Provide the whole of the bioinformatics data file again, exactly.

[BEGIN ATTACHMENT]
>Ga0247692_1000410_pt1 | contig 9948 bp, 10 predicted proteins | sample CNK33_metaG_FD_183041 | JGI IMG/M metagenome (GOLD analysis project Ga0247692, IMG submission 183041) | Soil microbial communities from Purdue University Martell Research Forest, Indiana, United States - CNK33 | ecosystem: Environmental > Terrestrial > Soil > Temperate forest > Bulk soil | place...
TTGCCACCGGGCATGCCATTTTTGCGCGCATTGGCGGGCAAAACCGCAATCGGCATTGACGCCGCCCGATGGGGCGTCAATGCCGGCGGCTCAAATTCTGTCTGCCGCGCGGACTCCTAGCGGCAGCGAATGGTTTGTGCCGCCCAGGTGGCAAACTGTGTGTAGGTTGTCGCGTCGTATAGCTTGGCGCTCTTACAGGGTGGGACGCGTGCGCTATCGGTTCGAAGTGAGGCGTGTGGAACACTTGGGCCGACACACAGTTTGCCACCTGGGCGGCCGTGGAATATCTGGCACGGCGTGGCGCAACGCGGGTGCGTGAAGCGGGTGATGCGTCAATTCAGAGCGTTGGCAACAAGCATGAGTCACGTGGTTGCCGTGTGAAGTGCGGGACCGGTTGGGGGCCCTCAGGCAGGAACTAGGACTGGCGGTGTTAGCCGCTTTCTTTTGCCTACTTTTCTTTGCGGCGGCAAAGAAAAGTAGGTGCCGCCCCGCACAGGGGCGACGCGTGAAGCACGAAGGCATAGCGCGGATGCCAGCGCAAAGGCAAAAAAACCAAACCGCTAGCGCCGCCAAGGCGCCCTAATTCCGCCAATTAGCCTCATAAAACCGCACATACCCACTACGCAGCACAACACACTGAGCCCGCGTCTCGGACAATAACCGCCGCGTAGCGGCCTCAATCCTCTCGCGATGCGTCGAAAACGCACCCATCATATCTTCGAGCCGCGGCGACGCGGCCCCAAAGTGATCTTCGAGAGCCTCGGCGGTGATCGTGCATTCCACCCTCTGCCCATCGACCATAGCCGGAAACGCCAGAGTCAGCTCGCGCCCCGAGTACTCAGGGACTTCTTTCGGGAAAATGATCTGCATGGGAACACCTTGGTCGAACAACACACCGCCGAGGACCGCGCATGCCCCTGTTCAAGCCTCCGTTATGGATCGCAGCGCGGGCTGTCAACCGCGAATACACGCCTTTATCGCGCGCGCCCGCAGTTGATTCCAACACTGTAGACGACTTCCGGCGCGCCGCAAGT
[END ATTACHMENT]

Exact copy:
>Ga0247692_1000410_pt1 | contig 9948 bp, 10 predicted proteins | sample CNK33_metaG_FD_183041 | JGI IMG/M metagenome (GOLD analysis project Ga0247692, IMG submission 183041) | Soil microbial communities from Purdue University Martell Research Forest, Indiana, United States - CNK33 | ecosystem: Environmental > Terrestrial > Soil > Temperate forest > Bulk soil | place...
TTGCCACCGGGCATGCCATTTTTGCGCGCATTGGCGGGCAAAACCGCAATCGGCATTGACGCCGCCCGATGGGGCGTCAATGCCGGCGGCTCAAATTCTGTCTGCCGCGCGGACTCCTAGCGGCAGCGAATGGTTTGTGCCGCCCAGGTGGCAAACTGTGTGTAGGTTGTCGCGTCGTATAGCTTGGCGCTCTTACAGGGTGGGACGCGTGCGCTATCGGTTCGAAGTGAGGCGTGTGGAACACTTGGGCCGACACACAGTTTGCCACCTGGGCGGCCGTGGAATATCTGGCACGGCGTGGCGCAACGCGGGTGCGTGAAGCGGGTGATGCGTCAATTCAGAGCGTTGGCAACAAGCATGAGTCACGTGGTTGCCGTGTGAAGTGCGGGACCGGTTGGGGGCCCTCAGGCAGGAACTAGGACTGGCGGTGTTAGCCGCTTTCTTTTGCCTACTTTTCTTTGCGGCGGCAAAGAAAAGTAGGTGCCGCCCCGCACAGGGGCGACGCGTGAAGCACGAAGGCATAGCGCGGATGCCAGCGCAAAGGCAAAAAAACCAAACCGCTAGCGCCGCCAAGGCGCCCTAATTCCGCCAATTAGCCTCATAAAACCGCACATACCCACTACGCAGCACAACACACTGAGCCCGCGTCTCGGACAATAACCGCCGCGTAGCGGCCTCAATCCTCTCGCGATGCGTCGAAAACGCACCCATCATATCTTCGAGCCGCGGCGACGCGGCCCCAAAGTGATCTTCGAGAGCCTCGGCGGTGATCGTGCATTCCACCCTCTGCCCATCGACCATAGCCGGAAACGCCAGAGTCAGCTCGCGCCCCGAGTACTCAGGGACTTCTTTCGGGAAAATGATCTGCATGGGAACACCTTGGTCGAACAACACACCGCCGAGGACCGCGCATGCCCCTGTTCAAGCCTCCGTTATGGATCGCAGCGCGGGCTGTCAACCGCGAATACACGCCTTTATCGCGCGCGCCCGCAGTTGATTCCAACACTGTAGACGACTTCCGGCGCGCCGCAAGT